No matter how well written a manuscript is, it needs more than what another writer or a friend can offer. Writers are often amazed at the amount of help a good editor offers; published authors who have already been through the process understand how valuable an editor is to the success of their work.
If you have a great idea but don’t know how to organize it into a book or article, or if you’ve written a draft and want to be sure it is well-ordered and doesn’t drift off somewhere it shouldn’t, consider hiring a professional freelance editor. A professional editor has an objective viewpoint and will be honest with you about the many ways you can improve your manuscript—yes, even when you think it’s perfect, you’ll be surprised at the things an editor will suggest that never occurred to you.
Scott Norton, an editor at the University of California Press and author of the first full-length handbook ever published on the subject of developmental editing, writes: “For our purposes, developmental editing denotes significant structuring or restructuring of a manuscript’s discourse. The DE’s role can manifest in a number of ways. Some “big picture” editors provide broad direction by helping the author to form a vision for the book, then coaching the author chapter by chapter to ensure that the vision is successfully executed. Others get their hands dirty with the prose itself, suggesting rewrites at the chapter, section, paragraph, and sentence levels. This hands-on approach is sometimes called substantive editing or line editing.”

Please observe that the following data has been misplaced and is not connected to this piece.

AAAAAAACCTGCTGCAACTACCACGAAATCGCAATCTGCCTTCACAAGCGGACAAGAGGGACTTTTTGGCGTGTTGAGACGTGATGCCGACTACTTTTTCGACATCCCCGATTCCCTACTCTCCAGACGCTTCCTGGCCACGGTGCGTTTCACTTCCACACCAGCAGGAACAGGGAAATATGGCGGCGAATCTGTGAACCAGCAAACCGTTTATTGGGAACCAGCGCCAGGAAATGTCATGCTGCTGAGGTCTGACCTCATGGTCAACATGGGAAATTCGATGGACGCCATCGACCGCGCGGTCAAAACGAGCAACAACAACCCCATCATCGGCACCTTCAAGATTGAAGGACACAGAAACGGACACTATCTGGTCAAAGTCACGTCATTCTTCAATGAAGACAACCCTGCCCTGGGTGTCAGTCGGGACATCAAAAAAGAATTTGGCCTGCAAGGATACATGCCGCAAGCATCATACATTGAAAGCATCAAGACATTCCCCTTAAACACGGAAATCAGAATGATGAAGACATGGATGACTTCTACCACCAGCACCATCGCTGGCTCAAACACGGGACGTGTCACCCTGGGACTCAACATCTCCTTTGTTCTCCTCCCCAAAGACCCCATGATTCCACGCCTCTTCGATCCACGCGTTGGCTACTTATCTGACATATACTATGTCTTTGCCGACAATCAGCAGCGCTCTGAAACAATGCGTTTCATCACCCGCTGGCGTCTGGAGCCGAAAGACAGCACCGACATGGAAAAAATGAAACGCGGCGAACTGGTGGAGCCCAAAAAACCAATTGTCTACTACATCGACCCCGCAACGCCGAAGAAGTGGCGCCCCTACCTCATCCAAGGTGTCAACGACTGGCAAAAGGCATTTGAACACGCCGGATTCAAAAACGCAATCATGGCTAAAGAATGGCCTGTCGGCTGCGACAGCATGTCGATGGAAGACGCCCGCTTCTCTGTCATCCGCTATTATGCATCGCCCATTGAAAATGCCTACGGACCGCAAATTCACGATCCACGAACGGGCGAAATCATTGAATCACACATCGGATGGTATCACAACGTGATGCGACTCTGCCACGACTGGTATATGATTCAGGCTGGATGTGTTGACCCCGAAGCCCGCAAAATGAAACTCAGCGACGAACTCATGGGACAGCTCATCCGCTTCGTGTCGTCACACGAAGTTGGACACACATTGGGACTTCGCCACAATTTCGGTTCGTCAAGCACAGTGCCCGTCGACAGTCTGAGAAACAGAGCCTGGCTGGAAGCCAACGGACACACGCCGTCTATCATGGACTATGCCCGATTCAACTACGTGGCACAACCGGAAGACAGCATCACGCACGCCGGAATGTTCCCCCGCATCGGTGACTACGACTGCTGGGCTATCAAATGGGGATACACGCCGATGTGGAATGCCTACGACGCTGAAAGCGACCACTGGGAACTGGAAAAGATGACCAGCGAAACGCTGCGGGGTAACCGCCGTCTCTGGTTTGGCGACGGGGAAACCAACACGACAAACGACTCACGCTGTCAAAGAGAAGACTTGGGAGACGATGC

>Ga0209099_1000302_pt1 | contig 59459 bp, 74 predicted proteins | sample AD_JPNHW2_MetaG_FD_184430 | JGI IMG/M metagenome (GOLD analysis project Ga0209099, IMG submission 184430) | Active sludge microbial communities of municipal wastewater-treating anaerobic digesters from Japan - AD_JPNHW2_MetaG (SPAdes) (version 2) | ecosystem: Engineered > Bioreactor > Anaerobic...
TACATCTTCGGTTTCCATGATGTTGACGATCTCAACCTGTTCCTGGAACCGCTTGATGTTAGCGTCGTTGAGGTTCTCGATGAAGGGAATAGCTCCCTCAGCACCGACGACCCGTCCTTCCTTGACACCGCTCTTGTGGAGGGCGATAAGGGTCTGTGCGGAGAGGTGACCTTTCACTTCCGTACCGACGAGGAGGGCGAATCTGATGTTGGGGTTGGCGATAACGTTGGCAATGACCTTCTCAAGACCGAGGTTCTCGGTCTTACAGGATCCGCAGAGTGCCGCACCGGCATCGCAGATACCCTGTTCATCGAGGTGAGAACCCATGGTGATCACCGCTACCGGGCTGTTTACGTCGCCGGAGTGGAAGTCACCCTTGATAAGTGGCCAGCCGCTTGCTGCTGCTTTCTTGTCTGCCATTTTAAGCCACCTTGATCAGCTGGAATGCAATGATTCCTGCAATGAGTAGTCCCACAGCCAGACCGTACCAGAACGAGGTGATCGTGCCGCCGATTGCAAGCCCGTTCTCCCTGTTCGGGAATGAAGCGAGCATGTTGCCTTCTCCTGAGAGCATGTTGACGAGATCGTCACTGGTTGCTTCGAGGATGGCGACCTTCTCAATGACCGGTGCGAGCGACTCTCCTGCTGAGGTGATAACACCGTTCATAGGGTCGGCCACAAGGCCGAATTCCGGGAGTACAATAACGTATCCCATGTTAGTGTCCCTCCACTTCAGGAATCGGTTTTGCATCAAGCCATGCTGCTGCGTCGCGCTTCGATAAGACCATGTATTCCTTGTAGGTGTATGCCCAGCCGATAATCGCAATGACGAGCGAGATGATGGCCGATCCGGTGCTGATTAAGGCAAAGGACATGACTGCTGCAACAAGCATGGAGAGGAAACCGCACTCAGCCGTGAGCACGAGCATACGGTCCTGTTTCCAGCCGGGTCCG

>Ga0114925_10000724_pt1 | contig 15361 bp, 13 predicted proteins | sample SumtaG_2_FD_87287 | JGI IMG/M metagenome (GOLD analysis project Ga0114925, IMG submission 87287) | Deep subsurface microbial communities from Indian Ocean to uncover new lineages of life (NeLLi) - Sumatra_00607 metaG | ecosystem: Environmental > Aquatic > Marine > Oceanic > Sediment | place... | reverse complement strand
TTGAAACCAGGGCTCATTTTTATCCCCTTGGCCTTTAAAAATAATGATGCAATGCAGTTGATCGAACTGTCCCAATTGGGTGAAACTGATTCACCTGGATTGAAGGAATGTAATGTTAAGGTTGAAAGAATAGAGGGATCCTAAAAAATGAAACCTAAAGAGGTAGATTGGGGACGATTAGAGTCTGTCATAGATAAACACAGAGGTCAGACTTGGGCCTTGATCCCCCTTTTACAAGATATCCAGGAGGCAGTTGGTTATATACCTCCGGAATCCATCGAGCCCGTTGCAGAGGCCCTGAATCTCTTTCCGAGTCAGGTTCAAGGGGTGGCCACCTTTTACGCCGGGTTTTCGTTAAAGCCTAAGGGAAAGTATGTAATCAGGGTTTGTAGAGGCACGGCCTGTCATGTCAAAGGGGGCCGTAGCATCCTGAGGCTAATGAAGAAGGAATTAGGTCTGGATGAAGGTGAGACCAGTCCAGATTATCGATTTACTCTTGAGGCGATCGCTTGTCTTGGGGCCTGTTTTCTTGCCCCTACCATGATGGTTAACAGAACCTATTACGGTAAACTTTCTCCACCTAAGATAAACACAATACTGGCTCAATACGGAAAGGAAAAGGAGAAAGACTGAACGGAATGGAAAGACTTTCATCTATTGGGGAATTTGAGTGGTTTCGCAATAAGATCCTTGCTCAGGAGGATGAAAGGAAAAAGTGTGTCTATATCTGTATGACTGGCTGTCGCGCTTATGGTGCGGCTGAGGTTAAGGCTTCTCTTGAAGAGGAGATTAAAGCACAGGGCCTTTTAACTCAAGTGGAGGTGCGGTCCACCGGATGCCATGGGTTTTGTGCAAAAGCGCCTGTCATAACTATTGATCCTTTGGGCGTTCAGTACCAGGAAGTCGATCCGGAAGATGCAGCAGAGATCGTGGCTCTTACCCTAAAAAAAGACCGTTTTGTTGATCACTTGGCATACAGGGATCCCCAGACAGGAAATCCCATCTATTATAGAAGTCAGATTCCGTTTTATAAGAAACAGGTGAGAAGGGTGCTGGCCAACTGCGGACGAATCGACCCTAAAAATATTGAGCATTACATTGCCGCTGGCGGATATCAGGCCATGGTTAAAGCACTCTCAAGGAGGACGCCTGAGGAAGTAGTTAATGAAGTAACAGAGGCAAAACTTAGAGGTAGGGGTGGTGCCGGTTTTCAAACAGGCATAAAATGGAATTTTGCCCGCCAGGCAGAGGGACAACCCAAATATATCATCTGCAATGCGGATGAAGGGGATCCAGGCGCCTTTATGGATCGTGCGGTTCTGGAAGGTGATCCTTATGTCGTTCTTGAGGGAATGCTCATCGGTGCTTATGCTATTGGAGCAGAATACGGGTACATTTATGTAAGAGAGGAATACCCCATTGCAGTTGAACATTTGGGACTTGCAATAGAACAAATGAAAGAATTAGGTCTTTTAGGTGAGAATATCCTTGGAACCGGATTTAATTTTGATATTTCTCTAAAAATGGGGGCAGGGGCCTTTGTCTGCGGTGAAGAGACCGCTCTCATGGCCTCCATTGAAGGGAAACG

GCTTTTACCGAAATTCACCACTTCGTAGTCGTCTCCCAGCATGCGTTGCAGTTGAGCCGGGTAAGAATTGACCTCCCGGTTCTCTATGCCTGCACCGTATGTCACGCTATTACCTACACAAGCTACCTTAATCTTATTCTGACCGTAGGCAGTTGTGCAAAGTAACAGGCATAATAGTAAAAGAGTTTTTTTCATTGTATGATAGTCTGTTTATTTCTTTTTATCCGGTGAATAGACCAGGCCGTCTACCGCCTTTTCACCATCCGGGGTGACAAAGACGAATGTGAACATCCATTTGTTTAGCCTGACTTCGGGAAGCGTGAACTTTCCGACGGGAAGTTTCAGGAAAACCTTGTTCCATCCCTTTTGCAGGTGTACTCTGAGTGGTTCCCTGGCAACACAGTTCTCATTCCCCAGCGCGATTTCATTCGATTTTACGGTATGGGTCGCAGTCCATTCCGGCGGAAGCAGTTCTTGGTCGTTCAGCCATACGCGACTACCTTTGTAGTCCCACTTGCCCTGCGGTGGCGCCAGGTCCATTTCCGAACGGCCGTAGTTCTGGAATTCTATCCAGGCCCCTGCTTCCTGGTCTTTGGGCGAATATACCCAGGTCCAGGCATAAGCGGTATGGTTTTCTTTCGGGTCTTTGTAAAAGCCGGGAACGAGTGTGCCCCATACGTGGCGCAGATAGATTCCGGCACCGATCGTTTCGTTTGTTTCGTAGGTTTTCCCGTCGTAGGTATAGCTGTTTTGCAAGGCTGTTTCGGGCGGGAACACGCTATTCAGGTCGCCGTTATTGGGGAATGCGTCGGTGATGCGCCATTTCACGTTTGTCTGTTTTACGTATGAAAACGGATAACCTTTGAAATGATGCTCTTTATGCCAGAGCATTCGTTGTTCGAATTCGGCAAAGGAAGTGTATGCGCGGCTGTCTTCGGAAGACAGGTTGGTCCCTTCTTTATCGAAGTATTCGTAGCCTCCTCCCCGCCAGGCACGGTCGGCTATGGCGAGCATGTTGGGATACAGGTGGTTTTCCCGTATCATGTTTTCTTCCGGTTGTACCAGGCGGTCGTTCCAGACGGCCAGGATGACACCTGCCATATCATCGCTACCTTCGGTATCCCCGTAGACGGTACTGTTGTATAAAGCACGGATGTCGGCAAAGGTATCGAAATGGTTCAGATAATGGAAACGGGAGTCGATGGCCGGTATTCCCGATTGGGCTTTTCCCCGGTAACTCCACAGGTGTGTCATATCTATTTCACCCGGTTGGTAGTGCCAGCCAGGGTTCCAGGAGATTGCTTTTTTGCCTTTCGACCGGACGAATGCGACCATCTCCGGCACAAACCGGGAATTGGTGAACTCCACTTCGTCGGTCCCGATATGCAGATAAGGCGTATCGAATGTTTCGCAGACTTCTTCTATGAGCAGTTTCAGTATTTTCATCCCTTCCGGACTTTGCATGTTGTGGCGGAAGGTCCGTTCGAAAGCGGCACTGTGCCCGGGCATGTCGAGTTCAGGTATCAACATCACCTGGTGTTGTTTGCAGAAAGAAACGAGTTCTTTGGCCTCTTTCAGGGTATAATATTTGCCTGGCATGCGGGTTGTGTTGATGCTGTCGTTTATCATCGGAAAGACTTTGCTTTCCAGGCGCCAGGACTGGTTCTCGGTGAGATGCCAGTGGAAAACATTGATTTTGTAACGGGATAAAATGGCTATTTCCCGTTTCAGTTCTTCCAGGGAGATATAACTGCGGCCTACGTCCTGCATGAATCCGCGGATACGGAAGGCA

This important function is not meant to replace self editing; whether you engage an editor before or after you begin writing, developmental editing is synonymous with The Big Picture. Norton goes on to say:
“From this perspective, stylistic intervention alone is not ‘developmental.’ To be sure, there are cases in which a manuscript’s organization is sound but the tone so pervasively wrong that virtually every sentence must be recast. Severe as these problems of tone may be, they can usually be handled by a high-powered copyeditor—and those that can’t are beyond the reach of editing, requiring instead the hand of a ghostwriter or coauthor. Nevertheless, most manuscripts with structural problems have stylistic lapses as well, and DEs are often asked to fix both kinds of problems. . . .”
Developmental editing (also called substantive editing, heavy line editing, structural editing, or book doctoring) is the first step for many authors on their way to having their work published. If you are a first-time author, don’t make the expensive mistakes by hoping an agent or publisher will share your vision, even if your manuscript isn’t in top shape. Do your research and find an editor who will work as your partner to help you say it the way you mean it.